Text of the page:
A fussy grammar distinction that you should be aware of, whether or not you decide to follow its guideline: Very careful writers use preventative as a noun and preventive as an adjective, sometimes in the same paragraph. Your use of preventative in the first paragraph is not illegal, but it’s the less-favored variant of the two forms for use as an adjective. If you think it’s important, use preventive instead [it’s easier to spell! 🙂 ].
LB, your work has come a long way, and as you approach the moment when you will import this post into your Portfolio, the time has come for careful proofreading. I’d like to demonstrate some needed corrections.
Boldface indicates errors AND syntactical infelicities (less than wonderful phrases that could be improved).
First, let’s correct the errors. In several places your subjects and verbs disagree in number.
— smoke detectors ARE OBJECT[S]
— smoke detectors ARE NOT DEVICE[S]
— battery-operated detectors have BATTERIES inside
— Short-circuits spark fires and CREATE PROBLEM[S] ON THEIR OWN
A couple of miscellaneous errors:
— do ITS job
The corrected paragraph:
Now, some rephrasing, if you like:
— “A tragic loss of A life in A house fire” is too specific. Detectors (plural) prevent the loss of many lives. Let’s try something else.
— “Are not always reliable preventative devices” is pretty good, but its verb is weak. Maybe we can do better.
— “spark fires and create problems of their own” is oddly redundant. Problems is vague following your claim that they START FIRES! What other problem could be more important?
— “even just forget” is just a tiny bit wordy (Remember, these are just suggestions. I am fussy, especially about extra words. You can ignore me.)
— “The quality of a detector does no good” means, I think, “no matter how good the detector, poor maintenance ruins its effectiveness.” Maybe we can find a way to say that without a “due to.”
— Again, this is fussy, but most writers should avoid “due to” altogether. It’s hard to use correctly but can always be replaced successfully with “because of.”
Another version, with fussy changes. To me they feel like improvements.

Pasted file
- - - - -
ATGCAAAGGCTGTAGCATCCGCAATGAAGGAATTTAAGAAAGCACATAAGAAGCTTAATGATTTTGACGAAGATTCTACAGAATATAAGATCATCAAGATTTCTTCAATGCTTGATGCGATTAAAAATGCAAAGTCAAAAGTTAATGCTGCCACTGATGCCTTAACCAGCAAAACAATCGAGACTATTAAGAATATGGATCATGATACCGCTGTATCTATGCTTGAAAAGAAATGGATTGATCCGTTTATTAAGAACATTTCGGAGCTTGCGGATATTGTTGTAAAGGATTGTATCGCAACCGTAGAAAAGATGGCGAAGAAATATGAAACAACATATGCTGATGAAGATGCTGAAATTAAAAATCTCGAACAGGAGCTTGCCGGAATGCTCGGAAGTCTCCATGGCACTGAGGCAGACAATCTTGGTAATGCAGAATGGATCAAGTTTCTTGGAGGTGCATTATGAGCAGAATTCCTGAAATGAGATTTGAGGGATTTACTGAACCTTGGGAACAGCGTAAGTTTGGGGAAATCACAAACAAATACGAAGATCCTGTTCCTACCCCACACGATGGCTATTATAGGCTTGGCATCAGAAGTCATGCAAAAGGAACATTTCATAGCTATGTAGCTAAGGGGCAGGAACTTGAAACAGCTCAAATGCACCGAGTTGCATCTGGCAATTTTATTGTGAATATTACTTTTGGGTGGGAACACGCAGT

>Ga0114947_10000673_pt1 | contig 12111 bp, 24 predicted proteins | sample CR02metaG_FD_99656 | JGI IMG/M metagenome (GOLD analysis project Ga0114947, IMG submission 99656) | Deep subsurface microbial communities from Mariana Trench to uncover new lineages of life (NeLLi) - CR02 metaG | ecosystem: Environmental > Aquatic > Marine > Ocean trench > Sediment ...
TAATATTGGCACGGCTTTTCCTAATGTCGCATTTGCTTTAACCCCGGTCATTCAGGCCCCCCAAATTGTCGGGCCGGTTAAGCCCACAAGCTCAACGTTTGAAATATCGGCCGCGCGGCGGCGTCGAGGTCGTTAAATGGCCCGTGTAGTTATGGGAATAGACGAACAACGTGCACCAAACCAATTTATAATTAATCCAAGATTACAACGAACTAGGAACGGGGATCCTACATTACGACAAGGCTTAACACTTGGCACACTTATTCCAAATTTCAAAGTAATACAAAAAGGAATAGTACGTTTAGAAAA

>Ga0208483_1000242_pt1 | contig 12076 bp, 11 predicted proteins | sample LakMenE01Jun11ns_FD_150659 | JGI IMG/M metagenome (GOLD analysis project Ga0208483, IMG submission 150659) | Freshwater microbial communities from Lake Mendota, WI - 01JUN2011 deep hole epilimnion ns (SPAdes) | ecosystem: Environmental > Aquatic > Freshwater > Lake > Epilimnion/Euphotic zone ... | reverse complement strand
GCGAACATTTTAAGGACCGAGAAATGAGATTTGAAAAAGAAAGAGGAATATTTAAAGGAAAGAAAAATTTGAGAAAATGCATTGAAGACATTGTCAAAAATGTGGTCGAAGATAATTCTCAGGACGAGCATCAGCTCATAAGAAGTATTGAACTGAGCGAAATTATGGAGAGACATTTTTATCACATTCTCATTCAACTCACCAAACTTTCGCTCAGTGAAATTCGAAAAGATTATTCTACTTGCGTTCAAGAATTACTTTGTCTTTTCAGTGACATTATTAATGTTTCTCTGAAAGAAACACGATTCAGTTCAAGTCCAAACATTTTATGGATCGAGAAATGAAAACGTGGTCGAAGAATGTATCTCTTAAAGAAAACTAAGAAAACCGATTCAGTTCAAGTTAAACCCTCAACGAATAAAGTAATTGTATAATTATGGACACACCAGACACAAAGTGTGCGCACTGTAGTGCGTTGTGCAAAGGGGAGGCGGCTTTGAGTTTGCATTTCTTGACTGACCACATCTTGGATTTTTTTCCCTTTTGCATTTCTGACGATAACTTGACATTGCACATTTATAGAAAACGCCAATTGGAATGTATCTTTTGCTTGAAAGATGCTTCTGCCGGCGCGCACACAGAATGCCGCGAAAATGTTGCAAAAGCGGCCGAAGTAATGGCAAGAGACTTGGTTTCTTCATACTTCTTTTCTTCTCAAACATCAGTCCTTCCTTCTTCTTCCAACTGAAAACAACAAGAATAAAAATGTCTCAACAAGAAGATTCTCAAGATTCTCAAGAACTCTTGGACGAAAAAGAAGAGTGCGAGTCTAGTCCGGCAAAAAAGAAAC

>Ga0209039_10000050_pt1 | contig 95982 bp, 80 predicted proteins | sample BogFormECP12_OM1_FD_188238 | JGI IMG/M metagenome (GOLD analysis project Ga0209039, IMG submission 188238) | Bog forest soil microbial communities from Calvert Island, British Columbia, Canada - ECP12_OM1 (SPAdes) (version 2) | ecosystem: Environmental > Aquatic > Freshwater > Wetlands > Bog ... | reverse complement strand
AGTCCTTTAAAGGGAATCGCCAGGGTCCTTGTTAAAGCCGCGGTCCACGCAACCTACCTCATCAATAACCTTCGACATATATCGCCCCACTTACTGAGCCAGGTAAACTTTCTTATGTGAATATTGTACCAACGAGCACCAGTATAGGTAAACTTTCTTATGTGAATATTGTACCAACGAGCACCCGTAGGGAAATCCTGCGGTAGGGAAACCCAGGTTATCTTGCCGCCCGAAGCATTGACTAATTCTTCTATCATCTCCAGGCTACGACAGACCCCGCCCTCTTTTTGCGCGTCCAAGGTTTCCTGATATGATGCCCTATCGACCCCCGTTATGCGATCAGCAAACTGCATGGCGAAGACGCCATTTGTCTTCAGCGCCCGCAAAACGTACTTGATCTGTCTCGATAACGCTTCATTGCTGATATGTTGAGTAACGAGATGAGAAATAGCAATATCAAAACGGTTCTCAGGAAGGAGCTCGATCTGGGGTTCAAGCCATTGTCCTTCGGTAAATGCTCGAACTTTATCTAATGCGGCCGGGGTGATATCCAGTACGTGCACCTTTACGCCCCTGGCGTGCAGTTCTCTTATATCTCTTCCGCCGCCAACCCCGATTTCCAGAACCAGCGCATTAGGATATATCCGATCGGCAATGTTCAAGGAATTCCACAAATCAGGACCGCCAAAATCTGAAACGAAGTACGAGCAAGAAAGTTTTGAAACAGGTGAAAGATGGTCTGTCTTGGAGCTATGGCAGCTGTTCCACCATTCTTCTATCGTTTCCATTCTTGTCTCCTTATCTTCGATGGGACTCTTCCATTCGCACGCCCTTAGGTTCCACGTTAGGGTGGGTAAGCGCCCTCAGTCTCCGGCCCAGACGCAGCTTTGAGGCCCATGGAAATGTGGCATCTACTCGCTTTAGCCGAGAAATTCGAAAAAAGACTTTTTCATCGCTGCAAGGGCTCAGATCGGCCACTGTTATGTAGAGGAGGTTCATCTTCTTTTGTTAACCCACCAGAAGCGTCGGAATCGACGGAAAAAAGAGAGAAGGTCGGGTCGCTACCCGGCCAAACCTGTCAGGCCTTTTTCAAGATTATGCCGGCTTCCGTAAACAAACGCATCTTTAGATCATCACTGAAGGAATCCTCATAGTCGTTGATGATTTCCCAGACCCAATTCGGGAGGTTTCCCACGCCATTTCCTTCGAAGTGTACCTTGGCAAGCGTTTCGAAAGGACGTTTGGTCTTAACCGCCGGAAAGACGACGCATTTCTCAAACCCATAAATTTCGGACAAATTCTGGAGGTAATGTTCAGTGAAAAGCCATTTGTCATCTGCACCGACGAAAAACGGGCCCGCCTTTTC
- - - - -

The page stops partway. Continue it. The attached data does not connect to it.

Other paragraphs have similar problems, LB. We can proceed either of two ways.
1) You can ask for specific advice on tracking down and correcting true errors in this post and then apply those lessons to your other arguments.
2) You can find the problems on your own and put this post back into the Feedback Please category, indicating in a Reply here that you want another Close Grammar Proof.
You could make a much stronger rhetorical case for the Fire Angel incident, LB. While still maintaining your pursuit of brevity and clarity, you could easily devote another 100 words to the disparity between what we would ANTICIPATE from a government-approved state-of-the-art appliance endorsed by fire services agencies and the actual RESULT of that program. You throw away the “one caught fire in a home” as if it were a minor inconvenience. You toss off that the program is “on alert” as if it were not an enormous humiliation that risks jeopardizing the confidence of an entire country in its fire professionals.
And there’s more.
—The devices were chosen from among presumably dozens of alternatives.
—They were installed BY fire protection teams, therefore avoiding the problem of bad location or improper installation.
—If any detector could reasonably be expected to function properly (or at the very least to NOT CAUSE A FIRE!) it would be this one.
There’s a difference between belaboring a point with excess language [BAD], and detailing the salient points of an argument [GOOD] in brief, clear, persuasive language.
Is that helpful?